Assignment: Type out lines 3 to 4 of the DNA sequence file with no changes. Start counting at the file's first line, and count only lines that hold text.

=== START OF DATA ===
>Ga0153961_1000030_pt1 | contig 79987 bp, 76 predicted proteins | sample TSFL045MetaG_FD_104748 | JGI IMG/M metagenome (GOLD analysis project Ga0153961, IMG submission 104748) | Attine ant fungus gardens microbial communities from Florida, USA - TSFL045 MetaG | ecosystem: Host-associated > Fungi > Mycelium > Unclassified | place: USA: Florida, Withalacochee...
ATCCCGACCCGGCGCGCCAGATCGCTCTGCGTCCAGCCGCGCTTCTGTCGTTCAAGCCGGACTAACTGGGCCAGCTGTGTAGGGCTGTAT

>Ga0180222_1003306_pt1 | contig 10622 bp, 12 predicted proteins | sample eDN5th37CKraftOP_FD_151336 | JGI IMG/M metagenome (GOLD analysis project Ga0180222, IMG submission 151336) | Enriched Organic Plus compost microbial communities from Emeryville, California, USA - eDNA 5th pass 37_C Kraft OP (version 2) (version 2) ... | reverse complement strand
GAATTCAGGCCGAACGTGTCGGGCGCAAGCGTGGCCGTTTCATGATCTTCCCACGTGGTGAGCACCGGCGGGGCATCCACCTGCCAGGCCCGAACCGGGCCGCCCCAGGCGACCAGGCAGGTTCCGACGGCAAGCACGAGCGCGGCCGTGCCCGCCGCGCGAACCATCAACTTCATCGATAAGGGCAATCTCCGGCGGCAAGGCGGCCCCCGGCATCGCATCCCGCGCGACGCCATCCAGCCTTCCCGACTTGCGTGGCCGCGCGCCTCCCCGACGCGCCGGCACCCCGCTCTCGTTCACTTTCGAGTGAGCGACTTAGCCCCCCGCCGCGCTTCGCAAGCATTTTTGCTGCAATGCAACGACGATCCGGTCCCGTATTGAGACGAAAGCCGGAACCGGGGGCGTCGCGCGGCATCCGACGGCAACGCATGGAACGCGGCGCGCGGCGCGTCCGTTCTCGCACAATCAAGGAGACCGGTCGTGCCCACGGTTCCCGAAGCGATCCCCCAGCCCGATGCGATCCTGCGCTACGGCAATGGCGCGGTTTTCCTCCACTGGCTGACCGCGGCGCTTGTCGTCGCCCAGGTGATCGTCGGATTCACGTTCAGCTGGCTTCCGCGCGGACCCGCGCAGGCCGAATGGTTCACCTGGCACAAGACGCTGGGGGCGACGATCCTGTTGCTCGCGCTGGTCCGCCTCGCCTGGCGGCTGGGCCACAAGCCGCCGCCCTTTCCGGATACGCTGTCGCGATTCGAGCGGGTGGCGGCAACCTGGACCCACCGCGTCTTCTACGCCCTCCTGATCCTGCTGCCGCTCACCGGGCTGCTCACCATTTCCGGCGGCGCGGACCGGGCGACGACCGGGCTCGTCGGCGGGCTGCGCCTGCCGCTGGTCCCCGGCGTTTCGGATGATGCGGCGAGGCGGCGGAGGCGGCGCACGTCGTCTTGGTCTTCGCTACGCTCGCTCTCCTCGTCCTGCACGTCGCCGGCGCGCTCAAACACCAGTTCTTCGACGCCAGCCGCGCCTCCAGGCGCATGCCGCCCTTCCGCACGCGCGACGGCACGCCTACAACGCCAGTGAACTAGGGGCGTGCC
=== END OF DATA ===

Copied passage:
>Ga0180222_1003306_pt1 | contig 10622 bp, 12 predicted proteins | sample eDN5th37CKraftOP_FD_151336 | JGI IMG/M metagenome (GOLD analysis project Ga0180222, IMG submission 151336) | Enriched Organic Plus compost microbial communities from Emeryville, California, USA - eDNA 5th pass 37_C Kraft OP (version 2) (version 2) ... | reverse complement strand
GAATTCAGGCCGAACGTGTCGGGCGCAAGCGTGGCCGTTTCATGATCTTCCCACGTGGTGAGCACCGGCGGGGCATCCACCTGCCAGGCCCGAACCGGGCCGCCCCAGGCGACCAGGCAGGTTCCGACGGCAAGCACGAGCGCGGCCGTGCCCGCCGCGCGAACCATCAACTTCATCGATAAGGGCAATCTCCGGCGGCAAGGCGGCCCCCGGCATCGCATCCCGCGCGACGCCATCCAGCCTTCCCGACTTGCGTGGCCGCGCGCCTCCCCGACGCGCCGGCACCCCGCTCTCGTTCACTTTCGAGTGAGCGACTTAGCCCCCCGCCGCGCTTCGCAAGCATTTTTGCTGCAATGCAACGACGATCCGGTCCCGTATTGAGACGAAAGCCGGAACCGGGGGCGTCGCGCGGCATCCGACGGCAACGCATGGAACGCGGCGCGCGGCGCGTCCGTTCTCGCACAATCAAGGAGACCGGTCGTGCCCACGGTTCCCGAAGCGATCCCCCAGCCCGATGCGATCCTGCGCTACGGCAATGGCGCGGTTTTCCTCCACTGGCTGACCGCGGCGCTTGTCGTCGCCCAGGTGATCGTCGGATTCACGTTCAGCTGGCTTCCGCGCGGACCCGCGCAGGCCGAATGGTTCACCTGGCACAAGACGCTGGGGGCGACGATCCTGTTGCTCGCGCTGGTCCGCCTCGCCTGGCGGCTGGGCCACAAGCCGCCGCCCTTTCCGGATACGCTGTCGCGATTCGAGCGGGTGGCGGCAACCTGGACCCACCGCGTCTTCTACGCCCTCCTGATCCTGCTGCCGCTCACCGGGCTGCTCACCATTTCCGGCGGCGCGGACCGGGCGACGACCGGGCTCGTCGGCGGGCTGCGCCTGCCGCTGGTCCCCGGCGTTTCGGATGATGCGGCGAGGCGGCGGAGGCGGCGCACGTCGTCTTGGTCTTCGCTACGCTCGCTCTCCTCGTCCTGCACGTCGCCGGCGCGCTCAAACACCAGTTCTTCGACGCCAGCCGCGCCTCCAGGCGCATGCCGCCCTTCCGCACGCGCGACGGCACGCCTACAACGCCAGTGAACTAGGGGCGTGCC